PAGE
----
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Jordan Pollock

Jordan’s Top 5 Games of 2016

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Jordan’s Top 5 Games of 2016

It’s 2017 and the year is already starting to show some promise in terms of video games. Big releases like Horizon: Zero Dawn, Mass Effect: Andromeda, and The Legend of Zelda: Breath of the Wild are just around the corner. But it’s because of these games looming in the distance that I can’t help but look back at 2016 and consider the games I played and loved. Although many would like to say 2016 was filled with disappointments (I’m looking at you Mighty No.9), you can’t deny that the year still had its fair share of awesome games that came out. It took me a while to really narrow it down, but these are my top five games of 2016 in alphabetical order. Hit the jump to read on!

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Kathryn Adams

Binary System Podcast #69 – WTNV #101 “Guidelines For Disposal”

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Binary System Podcast #69 – WTNV #101 “Guidelines For Disposal”

On the most recent Welcome to Night Vale episode we were told exactly what you can and cannot bring to the new Night Vale landfill. You cannot bring: physical objects. You can bring: anything else. And we do mean anything.

After that we talk about Saga since Kathryn’s finally caught up, and our techniques for remembering names that don’t really work, and finish up with the movie High Rise and how you really ought to have a drink while watching it. Maybe three.

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llyzabeth

Review – Transformers Till All Are One #7

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Review – Transformers Till All Are One #7

When we last saw everybody, an army of undead Titans was destroying Cybertron and Starscream had swallowed his pride enough to ask Elita One for help. And she refused. You’d have expected Starscream to suggest doing something sneaky and unethical at this point, but it was Windblade who volunteered to sneak behind Elita’s back, to interface with the Titan Carcer and convince him to help. This issue we get to see how successful (?) that plan was. See below for a quick look at Transformers: Till All Are One #7.

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Kathryn Adams

Review: There’s a Mystery There – The Primal Vision of Maurice Sendak

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Review: There’s a Mystery There – The Primal Vision of Maurice Sendak

“Fantasy,” Maurice often declared, “is the best means children have for taming wild things.”

Where the Wild Things Are is the first exposure many people have to fantasy. The author and artist Maurice Sendak created this beloved children’s book, along with writing and illustrating twenty-one other works, creating the illustrations for almost a hundred more, and even providing the set design for several ballets and operas. Sendak is universally regarded as a genius…and yet his work can be so strange that it’s hard to describe exactly why people love it as much as they do.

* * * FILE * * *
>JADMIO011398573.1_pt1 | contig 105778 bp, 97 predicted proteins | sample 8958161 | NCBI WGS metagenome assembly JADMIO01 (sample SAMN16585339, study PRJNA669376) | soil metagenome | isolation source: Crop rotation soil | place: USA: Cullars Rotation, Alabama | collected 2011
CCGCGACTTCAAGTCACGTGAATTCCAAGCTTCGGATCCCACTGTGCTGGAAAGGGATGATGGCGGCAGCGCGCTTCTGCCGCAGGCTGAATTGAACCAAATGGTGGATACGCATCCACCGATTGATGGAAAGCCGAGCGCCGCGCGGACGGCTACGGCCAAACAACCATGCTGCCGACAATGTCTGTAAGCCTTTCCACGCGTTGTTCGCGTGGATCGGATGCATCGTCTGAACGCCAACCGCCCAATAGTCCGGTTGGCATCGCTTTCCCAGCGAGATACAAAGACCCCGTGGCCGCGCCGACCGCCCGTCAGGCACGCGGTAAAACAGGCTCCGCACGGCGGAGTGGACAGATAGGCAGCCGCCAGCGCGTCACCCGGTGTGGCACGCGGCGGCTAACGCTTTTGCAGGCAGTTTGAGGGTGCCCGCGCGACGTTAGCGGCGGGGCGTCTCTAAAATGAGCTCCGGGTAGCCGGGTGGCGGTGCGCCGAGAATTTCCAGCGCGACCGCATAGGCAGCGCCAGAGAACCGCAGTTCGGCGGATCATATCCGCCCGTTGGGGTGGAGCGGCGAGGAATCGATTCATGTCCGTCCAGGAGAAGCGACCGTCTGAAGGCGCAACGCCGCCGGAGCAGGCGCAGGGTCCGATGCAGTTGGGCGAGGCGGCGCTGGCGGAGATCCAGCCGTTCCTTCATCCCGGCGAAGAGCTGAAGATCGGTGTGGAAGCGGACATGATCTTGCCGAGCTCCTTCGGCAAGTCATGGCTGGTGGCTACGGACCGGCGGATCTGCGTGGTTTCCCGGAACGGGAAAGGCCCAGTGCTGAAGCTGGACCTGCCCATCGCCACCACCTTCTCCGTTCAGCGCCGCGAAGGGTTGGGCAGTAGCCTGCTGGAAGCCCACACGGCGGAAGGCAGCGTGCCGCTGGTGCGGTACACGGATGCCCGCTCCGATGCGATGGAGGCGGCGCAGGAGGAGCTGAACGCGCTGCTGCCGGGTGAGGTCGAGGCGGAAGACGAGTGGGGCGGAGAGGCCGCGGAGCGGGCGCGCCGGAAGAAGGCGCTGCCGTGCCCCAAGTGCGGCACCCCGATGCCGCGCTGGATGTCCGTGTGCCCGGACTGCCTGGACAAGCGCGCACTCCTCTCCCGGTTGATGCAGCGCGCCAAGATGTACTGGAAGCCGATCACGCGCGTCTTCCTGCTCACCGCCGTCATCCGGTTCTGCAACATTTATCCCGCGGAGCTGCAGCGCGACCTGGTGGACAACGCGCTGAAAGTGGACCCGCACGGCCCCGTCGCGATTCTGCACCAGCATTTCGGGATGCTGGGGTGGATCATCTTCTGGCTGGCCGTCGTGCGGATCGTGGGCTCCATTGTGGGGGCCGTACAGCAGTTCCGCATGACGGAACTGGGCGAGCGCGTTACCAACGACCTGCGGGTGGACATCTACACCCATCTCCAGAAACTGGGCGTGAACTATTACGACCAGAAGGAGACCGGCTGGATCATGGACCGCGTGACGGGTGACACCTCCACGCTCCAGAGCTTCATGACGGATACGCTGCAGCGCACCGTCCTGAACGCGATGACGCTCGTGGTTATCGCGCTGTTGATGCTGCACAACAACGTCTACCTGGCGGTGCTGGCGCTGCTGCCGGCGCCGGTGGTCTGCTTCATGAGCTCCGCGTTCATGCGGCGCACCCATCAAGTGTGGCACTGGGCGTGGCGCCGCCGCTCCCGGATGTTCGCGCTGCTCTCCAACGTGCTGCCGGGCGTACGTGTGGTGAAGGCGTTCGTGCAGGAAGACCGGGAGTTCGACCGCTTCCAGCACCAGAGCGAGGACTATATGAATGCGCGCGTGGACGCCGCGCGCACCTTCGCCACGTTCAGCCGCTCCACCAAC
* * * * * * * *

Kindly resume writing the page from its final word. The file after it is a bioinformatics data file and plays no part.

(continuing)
Rolling Stone editor Jonathan Cott has compiled several years of his interviews with Sendak into the upcoming book, There’s a Mystery There – The Primal Vision of Maurice Sendak, going into loving detail about Sendak’s childhood, his passions, and his influences. Cott also spends several chapters of interviewing prominent fans and friends of Sendak to take a deeper look into what the artist was trying to say, and what might have shaped a child of a Polish immigrant into one of the most famous artists of the century.

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llyzabeth

Review – Scooby Apocalypse

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Review – Scooby Apocalypse

I wasn’t much of a Scooby fan growing up; the recycled Hanna-Barbera animations always bugged me. But I’m a fan of 80s nostalgia just as much as the next geek, so I took a look at the collected Scooby Apocalypse graphic novel, without expecting much.

I’ve gotta say, I’m pleasantly surprised. The story is sometimes repetitive, but the dark tone and clever dialogue makes up for it. And the art’s beautiful. See below for a recap, review, and preview pages from Scooby Apocalypse.

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Guest Writer

Review – Hacksaw Ridge

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Review – Hacksaw Ridge

By guest columnist my_year_in_movies.

Of all of this years Oscar nominated movies, this was one that I’ve really been looking forward to and it didn’t let me down. Hacksaw Ridge really is a story of two halves. The first half is kind of like a well-made Nicholas Sparks movie with a bit of ‘Private Benjamin’ thrown in for good luck. That might sound like an insult but it really isn’t meant to be. It does a great job of explaining Doss’s situation and his beliefs, so that by the time the second half of the movie starts you’re fully invested in his story, it’s believable and you’re with him. There are some strong dramatic moments and also a fair smattering of comedic moments and by the end of the first hour I had been pulled into quite a nice comfortable place.

Then they go to war.

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